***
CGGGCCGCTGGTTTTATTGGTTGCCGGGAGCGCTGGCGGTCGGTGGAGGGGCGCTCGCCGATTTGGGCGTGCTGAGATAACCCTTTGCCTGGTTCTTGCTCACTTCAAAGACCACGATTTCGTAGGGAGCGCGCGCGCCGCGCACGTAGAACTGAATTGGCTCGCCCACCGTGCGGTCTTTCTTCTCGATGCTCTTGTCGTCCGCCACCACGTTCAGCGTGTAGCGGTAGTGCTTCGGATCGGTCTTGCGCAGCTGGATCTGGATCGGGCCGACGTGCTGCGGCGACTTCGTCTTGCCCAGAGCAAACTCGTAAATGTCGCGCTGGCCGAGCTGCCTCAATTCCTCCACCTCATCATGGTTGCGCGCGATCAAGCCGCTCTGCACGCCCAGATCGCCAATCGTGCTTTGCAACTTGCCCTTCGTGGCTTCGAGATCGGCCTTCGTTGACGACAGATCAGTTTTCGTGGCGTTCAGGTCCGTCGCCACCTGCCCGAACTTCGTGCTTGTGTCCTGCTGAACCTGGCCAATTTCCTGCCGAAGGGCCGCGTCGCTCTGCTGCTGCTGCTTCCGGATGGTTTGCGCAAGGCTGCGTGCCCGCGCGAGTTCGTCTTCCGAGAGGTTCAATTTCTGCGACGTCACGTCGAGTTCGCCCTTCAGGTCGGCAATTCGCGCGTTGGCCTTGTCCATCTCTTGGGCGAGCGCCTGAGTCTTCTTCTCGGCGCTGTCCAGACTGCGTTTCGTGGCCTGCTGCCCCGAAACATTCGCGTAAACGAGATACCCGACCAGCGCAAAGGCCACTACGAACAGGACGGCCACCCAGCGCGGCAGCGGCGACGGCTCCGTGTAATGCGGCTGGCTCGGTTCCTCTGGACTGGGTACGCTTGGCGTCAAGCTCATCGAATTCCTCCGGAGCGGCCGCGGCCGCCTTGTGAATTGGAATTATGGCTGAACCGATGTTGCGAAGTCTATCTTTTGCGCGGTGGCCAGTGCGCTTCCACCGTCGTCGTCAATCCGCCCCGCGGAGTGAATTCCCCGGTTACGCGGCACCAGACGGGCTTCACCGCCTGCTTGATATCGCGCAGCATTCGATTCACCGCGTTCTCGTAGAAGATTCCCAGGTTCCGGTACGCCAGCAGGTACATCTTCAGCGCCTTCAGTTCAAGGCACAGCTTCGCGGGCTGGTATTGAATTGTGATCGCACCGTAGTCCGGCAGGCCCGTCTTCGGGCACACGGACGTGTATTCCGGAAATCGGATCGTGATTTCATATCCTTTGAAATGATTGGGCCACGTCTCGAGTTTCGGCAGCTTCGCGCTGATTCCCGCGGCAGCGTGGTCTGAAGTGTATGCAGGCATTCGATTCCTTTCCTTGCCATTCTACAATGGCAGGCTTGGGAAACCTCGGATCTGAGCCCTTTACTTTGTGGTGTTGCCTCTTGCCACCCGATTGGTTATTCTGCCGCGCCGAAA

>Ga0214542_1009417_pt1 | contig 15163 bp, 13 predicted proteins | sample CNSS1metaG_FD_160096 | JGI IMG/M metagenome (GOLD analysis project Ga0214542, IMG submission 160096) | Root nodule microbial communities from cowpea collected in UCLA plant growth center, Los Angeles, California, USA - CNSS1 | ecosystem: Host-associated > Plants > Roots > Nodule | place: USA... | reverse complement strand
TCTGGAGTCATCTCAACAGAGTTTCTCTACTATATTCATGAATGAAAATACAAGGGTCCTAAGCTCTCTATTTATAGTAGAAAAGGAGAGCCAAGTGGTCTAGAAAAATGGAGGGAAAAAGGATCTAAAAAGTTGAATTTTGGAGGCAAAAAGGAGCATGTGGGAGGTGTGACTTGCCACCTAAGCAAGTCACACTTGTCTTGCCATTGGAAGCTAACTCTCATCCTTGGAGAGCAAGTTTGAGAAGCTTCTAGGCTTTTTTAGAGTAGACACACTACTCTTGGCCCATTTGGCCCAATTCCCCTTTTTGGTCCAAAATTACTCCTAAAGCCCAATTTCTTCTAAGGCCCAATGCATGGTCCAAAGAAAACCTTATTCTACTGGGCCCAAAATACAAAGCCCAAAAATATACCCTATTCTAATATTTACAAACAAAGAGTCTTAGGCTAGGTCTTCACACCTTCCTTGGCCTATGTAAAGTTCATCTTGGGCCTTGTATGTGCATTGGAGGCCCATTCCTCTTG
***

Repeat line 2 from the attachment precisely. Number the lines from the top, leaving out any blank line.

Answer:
>Ga0214542_1009417_pt1 | contig 15163 bp, 13 predicted proteins | sample CNSS1metaG_FD_160096 | JGI IMG/M metagenome (GOLD analysis project Ga0214542, IMG submission 160096) | Root nodule microbial communities from cowpea collected in UCLA plant growth center, Los Angeles, California, USA - CNSS1 | ecosystem: Host-associated > Plants > Roots > Nodule | place: USA... | reverse complement strand